Some original threads:
Apparently modern IDS (Intrusion Detection System) platforms make a lot of assumptions about national origin of DNS records. Pretty-much any TLD (Top level Domain) from smaller countries is automatically treated as hostile.
E.g., any DNS query for a domain in Palau (pw) is automatically assumed to be malware.
If you google about the domain, the autosuggestions are wonderful.
Pretty safe bet. Ever intentionally visit a site from Palau?
I remember at RIT in the days before gmail. I forwarded each individual spam message I got at my rit.edu address to the RIT sysadmin to complain.
Once spam started getting bad, I set up rules to auto-block anything that came from an ip address in China or Russia, and that actually kept most of it at bay for years.
I used the spam filter that was built into Thunderbird, and it worked rather well at the time.
I frequent sites with the top level domain of the Federated States of Micronesia though I doubt that counts.
So I found out about this guy when he sorta accidentally took out the cnc servers of some global ransomware servers by registering the domain they were using out from under them.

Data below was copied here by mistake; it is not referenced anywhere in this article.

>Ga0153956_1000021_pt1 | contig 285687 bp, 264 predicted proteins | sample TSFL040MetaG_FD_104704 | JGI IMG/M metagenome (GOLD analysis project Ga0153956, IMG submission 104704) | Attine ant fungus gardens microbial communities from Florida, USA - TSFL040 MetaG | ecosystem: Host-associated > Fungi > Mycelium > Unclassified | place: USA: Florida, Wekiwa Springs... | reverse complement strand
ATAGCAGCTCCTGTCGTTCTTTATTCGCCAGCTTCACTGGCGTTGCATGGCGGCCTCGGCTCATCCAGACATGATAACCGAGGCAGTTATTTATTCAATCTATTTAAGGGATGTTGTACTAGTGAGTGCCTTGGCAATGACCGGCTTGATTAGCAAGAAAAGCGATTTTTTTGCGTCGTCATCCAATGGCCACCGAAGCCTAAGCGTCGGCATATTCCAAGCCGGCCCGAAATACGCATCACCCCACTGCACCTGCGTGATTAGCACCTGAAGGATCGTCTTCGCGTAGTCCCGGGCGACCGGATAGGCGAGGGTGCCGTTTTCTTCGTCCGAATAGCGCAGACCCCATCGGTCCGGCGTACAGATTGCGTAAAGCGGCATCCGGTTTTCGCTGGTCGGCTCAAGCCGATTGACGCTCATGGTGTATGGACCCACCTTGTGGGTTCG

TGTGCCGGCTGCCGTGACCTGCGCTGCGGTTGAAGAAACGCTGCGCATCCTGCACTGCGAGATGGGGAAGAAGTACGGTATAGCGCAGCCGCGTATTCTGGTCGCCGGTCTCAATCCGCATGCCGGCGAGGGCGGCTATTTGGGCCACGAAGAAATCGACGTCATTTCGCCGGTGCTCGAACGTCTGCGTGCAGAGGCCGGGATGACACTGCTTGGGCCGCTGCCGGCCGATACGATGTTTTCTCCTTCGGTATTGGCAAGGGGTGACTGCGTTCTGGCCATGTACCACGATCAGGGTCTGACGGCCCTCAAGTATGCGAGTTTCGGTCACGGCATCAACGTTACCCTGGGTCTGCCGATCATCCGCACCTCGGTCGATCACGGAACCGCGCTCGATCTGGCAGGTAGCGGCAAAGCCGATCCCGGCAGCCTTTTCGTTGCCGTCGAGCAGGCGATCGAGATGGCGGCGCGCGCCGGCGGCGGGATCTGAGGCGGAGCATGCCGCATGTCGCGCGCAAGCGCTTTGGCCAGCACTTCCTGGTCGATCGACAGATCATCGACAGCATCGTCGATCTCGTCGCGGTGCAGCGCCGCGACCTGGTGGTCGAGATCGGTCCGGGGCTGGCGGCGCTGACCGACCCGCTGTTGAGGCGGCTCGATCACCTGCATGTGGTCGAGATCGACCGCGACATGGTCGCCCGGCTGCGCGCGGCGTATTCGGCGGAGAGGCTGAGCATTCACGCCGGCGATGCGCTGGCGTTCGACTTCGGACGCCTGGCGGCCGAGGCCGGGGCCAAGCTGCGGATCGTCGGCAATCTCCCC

Since then he’s has a bit of a storied carrier including getting arrested on his way out of the states. All this to say, I generally trust him on malware analysis, he’s pretty good. I was glued to his stream when ghidra first came out and he got to use it for the first time.
Apparently when the target is jucy enough, actual people go into the network in search of backups to delete, indicating that online writable backups no longer count as backups for the purposes of defending against ransomware.
Ok, so they ransomware my PC. Then they find the NAS on my network and somehow ransomware that. How the hell can they then get to AWS and ransomware my cloud backups?
I’m imagining however you get to aws, they get to aws.
How do they get my AWS 2FA? By the way, my NAS also has 2FA.
If you only backup to AWS manually using 2FA every time, they’re screwed. If you have some cron job doing it, then they just use that.
Incremental backups solve that. Each backup snapshot is WORM or WORR.
I have no idea what those are, and a cursory google was not helpful.
The IAM identity that the cron job uses to run the backups only has permission to write new files. Even if they get its API credentials, all they will be able to do is create new backups. It can’t be used to modify or remove existing backups.
Seems you’re safe.
Write Once Read Many
Basically storage where you write to it once, and it can not be written to or over-written again. But it can be read as-needed.
WORR is a fairly uncommon term that I’ve heard around backups. Write Once Read Rarely. Same concept.
I still haven’t seen any real ransomwares that don’t rely on someone running an executable they got from a shady source, or installing a plugin (that they got from a shady source).